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You’re Back From Hajj – Now What?

You’re Back From Hajj – Now What?
Hajj is a journey of discovery. A discovery by definition uncovers that which was covered.

Having the opportunity to make Hajj, for a Muslim, is the dream of a lifetime, but what does one aspire for or towards after Hajj?

Do we merely return to our regular lives unaffected? Uninspired?

Approximately four months after returning from Hajj, I became reacquainted with someone I had met three years prior while attending an event in Washington, D.C. popularly known as American Muslim Heritage Day.

It was a pleasant surprise, after all that time, to run into brother Maged all the way up in Connecticut where I happened to be attending a convention.

Brother Maged and his partner were once again manning tables and selling their wares, the most popular being miniature bottles of Egyptian oils expertly mixed to a customer’s preference in such a way that it was impossible to leave the table without making a purchase.

What strikes one upon meeting brother Maged, is the clearly visible love for God Almighty evidenced through his beaming smile and exuberant “Assalamu Alaikum” – which never varies from customer to customer.

As I came upon his table at the convention’s bazaar I stopped dead in my tracks, instantly recognizing brother Maged despite the passing of years. We immediately fell into conversation.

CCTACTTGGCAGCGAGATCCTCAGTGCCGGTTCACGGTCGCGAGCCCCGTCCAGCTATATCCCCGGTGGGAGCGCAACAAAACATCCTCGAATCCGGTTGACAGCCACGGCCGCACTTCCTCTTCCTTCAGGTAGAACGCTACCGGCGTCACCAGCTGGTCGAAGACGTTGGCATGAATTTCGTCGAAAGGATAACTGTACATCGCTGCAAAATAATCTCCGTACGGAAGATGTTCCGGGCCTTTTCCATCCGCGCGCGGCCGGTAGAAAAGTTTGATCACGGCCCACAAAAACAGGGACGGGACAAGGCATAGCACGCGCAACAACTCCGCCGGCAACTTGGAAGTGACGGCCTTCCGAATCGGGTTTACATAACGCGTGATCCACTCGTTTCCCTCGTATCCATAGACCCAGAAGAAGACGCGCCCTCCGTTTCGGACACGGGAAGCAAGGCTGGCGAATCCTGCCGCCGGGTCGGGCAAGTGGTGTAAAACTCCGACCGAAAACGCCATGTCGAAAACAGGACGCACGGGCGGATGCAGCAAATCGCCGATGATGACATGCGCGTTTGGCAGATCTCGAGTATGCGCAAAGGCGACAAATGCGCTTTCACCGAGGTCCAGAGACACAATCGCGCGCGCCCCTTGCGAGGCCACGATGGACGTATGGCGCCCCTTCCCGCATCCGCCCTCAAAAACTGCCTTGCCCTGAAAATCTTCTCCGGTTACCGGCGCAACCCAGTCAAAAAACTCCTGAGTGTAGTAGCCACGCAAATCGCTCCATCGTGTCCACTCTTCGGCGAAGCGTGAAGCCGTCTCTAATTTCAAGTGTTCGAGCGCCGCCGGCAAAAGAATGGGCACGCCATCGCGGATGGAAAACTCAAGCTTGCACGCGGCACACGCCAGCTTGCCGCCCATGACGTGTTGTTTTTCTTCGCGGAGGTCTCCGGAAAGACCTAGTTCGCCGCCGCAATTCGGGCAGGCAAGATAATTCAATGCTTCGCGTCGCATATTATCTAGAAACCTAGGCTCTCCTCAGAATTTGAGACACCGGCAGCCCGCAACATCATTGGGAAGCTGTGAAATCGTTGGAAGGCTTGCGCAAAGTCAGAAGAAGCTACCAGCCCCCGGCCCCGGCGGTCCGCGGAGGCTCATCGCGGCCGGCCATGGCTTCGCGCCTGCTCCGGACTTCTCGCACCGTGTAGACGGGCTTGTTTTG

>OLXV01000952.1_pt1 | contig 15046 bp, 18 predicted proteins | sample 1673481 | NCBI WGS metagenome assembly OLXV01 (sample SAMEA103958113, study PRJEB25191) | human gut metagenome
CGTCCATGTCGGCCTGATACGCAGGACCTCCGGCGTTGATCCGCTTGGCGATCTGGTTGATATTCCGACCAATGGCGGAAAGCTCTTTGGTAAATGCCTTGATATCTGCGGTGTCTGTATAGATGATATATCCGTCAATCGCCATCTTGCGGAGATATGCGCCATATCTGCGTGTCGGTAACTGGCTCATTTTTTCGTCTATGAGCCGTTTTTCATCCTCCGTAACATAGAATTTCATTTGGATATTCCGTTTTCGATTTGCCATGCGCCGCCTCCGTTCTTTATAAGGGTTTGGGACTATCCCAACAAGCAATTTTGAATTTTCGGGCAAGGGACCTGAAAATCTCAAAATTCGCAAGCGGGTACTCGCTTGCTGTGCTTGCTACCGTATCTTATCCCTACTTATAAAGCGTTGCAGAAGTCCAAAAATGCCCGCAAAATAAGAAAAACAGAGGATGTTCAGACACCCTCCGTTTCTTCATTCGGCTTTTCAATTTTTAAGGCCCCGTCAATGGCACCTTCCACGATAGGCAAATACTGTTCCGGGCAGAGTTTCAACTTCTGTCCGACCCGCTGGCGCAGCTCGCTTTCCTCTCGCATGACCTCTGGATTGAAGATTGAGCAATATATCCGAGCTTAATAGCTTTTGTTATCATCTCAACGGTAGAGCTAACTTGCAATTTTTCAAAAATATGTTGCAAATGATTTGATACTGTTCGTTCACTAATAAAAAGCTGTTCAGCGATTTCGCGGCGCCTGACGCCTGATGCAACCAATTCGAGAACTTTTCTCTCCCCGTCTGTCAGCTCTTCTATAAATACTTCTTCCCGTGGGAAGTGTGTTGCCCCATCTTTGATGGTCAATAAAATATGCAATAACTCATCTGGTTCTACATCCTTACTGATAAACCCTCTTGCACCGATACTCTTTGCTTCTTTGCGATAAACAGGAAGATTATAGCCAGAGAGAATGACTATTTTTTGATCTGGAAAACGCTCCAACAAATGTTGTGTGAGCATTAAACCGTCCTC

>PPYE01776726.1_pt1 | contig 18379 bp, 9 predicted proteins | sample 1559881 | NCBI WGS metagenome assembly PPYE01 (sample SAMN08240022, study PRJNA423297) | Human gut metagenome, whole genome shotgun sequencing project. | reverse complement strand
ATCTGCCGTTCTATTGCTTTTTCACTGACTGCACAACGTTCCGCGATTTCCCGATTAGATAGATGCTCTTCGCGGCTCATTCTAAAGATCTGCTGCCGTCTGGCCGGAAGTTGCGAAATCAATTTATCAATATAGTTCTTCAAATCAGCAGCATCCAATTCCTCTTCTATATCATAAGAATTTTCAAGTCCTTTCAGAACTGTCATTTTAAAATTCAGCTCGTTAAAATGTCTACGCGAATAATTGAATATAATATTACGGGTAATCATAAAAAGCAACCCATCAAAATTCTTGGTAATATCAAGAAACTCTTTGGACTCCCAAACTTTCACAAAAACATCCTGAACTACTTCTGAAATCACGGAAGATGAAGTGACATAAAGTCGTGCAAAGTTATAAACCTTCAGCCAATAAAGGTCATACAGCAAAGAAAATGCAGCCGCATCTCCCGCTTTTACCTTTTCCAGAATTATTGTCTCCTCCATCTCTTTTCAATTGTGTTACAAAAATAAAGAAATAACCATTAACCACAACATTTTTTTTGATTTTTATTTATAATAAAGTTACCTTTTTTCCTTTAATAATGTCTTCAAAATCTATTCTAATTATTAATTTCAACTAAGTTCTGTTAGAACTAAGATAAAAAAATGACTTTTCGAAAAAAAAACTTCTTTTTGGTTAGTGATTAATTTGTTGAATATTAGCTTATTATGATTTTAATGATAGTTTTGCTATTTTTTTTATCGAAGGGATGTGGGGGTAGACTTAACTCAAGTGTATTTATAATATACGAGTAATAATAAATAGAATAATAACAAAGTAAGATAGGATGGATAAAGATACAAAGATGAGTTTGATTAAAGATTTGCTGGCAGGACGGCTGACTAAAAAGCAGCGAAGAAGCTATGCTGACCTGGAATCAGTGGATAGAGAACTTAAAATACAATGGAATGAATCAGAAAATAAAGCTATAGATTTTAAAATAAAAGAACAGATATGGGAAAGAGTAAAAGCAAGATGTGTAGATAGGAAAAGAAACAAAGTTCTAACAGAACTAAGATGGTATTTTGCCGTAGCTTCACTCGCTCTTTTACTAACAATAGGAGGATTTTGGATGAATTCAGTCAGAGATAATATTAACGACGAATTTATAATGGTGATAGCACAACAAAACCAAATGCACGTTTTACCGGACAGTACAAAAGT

Now, if there were a single person to whom I could point that embodied the characteristics of a Muslim returning from Hajj with a renewed love and zest for Islam and life in general, it would be brother Maged.

It was a blessing from God to have run into him that day, as he became the first person that I had encountered since returning from Hajj myself, that was filled with as much joy and enthusiasm as I had felt in my own heart, despite the fact that I had felt so disoriented upon returning from Saudi Arabia.

And to my astonished eyes, the joy of Hajj was still pouring out from brother Maged four months after his return, and discovering that we had made Hajj in the same year was just a wonderful, added surprise. I think we could have talked for hours had time and place allowed!

Brother Maged’s enthusiasm was unbridled. His joy and renewed sense of knowing why he was put on this earth shone through his eyes and poured out through his words. He was absolutely unstoppable and listening to him was infectious!

But best of all, before parting company with brother Maged that afternoon, he shared something that sealed for me, personally, beyond any doubt whatsoever that if a single person’s Hajj was accepted that year, it must surely have been his, insha’Allah.